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Can you see the wood from the trees?

14 1 2
19.02.2021

“There’s no place like home” — Dorothy, Wizard of Oz

There are many outstanding accomplishments for us as a nation, but building is certainly not amongst them. It may come therefore as somewhat of a surprise to discover that from the sedra of Terumah onwards the rest of the book of Shemot centres around the building of the Tabernacle – a physical home for G-d’s presence to reside in this world. In fact, the Chassidic literature notes the incongruency in the command to “build for me a tabernacle and I will dwell in them” rather than “I will dwell in it”. The notion they suggest, is that each and every Jew, should see themselves with the capability for holiness and by elevating themselves they create a space for G-d to dwell in each person’s life and in this world. As we shall discover this insight goes to the core of the essence of the Mishkan. (Tabernacle)

Many of the greatest scholars have questioned what was the initial necessity for establishing a house for G-d in this world? Why would G-d need for us to build a physical home here on earth? The origins of the purpose for the Mishkan are itself cloaked in mystique.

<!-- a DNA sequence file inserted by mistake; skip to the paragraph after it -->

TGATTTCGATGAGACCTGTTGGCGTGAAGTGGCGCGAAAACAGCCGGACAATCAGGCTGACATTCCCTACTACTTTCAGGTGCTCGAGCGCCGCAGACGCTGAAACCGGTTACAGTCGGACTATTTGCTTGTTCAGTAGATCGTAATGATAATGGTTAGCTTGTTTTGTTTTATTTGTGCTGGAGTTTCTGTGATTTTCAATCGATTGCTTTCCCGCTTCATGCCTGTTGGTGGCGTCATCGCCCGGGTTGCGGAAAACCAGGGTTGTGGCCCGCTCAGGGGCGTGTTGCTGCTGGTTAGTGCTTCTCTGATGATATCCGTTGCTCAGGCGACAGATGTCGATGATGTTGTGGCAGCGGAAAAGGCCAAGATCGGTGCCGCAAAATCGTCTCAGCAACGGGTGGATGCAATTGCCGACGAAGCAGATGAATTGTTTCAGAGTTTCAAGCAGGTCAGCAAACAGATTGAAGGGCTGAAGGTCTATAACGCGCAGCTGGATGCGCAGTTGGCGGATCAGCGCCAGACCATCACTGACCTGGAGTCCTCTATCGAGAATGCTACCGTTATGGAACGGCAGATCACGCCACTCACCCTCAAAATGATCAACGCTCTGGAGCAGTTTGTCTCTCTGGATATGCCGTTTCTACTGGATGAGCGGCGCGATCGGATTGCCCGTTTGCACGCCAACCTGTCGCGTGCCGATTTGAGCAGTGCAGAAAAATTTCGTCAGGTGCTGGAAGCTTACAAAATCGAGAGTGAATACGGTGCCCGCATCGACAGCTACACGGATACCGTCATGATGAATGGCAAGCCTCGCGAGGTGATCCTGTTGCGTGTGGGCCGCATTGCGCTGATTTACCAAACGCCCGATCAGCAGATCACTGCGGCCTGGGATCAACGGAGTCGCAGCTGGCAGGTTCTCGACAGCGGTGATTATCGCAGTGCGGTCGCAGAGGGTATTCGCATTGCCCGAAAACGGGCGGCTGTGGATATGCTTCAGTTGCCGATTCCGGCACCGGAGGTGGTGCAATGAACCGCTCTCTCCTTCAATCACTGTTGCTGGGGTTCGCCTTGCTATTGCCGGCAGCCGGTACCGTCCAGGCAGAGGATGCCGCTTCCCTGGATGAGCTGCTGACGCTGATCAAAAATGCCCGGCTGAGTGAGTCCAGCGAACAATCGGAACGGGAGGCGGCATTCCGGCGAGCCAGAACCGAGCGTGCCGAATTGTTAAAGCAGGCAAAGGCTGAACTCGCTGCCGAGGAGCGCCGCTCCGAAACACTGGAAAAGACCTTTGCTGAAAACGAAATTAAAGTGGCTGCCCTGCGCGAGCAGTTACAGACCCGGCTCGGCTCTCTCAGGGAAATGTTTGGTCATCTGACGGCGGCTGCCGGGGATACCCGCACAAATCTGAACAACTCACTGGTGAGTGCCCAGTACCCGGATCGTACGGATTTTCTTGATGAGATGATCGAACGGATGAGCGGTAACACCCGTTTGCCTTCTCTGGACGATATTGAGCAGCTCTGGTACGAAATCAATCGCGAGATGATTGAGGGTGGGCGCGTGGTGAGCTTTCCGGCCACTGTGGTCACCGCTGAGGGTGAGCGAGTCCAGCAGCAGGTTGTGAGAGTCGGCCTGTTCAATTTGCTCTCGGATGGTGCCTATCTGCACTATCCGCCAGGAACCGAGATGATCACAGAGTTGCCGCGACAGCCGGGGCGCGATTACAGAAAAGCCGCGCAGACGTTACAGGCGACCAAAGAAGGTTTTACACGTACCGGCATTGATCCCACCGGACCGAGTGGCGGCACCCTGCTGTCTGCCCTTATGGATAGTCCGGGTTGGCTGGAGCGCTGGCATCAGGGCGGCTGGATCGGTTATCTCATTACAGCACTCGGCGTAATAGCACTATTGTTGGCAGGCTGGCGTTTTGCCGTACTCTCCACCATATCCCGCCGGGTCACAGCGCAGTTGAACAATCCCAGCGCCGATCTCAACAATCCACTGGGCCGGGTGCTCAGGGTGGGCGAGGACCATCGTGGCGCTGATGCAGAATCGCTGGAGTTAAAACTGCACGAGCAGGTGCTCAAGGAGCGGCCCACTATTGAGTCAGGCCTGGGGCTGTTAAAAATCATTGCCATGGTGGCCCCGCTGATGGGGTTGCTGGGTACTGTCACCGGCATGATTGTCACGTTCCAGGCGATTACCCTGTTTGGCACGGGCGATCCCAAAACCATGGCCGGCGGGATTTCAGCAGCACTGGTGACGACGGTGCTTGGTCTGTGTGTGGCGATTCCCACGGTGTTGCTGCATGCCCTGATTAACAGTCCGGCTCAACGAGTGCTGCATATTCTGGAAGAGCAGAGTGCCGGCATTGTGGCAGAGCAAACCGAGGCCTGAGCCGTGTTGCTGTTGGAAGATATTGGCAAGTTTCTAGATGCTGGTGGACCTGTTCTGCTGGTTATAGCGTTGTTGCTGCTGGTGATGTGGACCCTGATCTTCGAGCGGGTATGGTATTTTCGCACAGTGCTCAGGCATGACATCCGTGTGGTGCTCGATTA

One school of thought originates from the Midrashic literature and the Sforno, who point to the fact initially there was not perceived a need for such a structure in this world. After all, Melo kol Haaretz kevodo– G-d’s presence filled the world.

The Jewish people at the time had recently experienced both individually and collectively Revelation at Sinai, naturally they felt a constant closeness to G-d. That palpable awareness of G-d’s presence, gradually dissipated and led in turn to the sin of the golden calf, a low point in Jewish history.

According to the medieval commentator Ramban, the origins of the sin of the golden calf stemmed from a psychological mistaken belief by the people. It occurred when Moshe failed to descend from Sinai at the appointed time the people became filled with tremendous insecurity. Moshe had been their rock; he was everything and they saw themselves as insignificant in terms of their service and contribution. The people had seen Moshe their leader having redeemed them from slavery, splitting the sea and receiving the Torah. Their mindset was that great spiritual achievement was for the few those of a lofty calibre but not for the masses.

It........

© The Times of Israel (Blogs)


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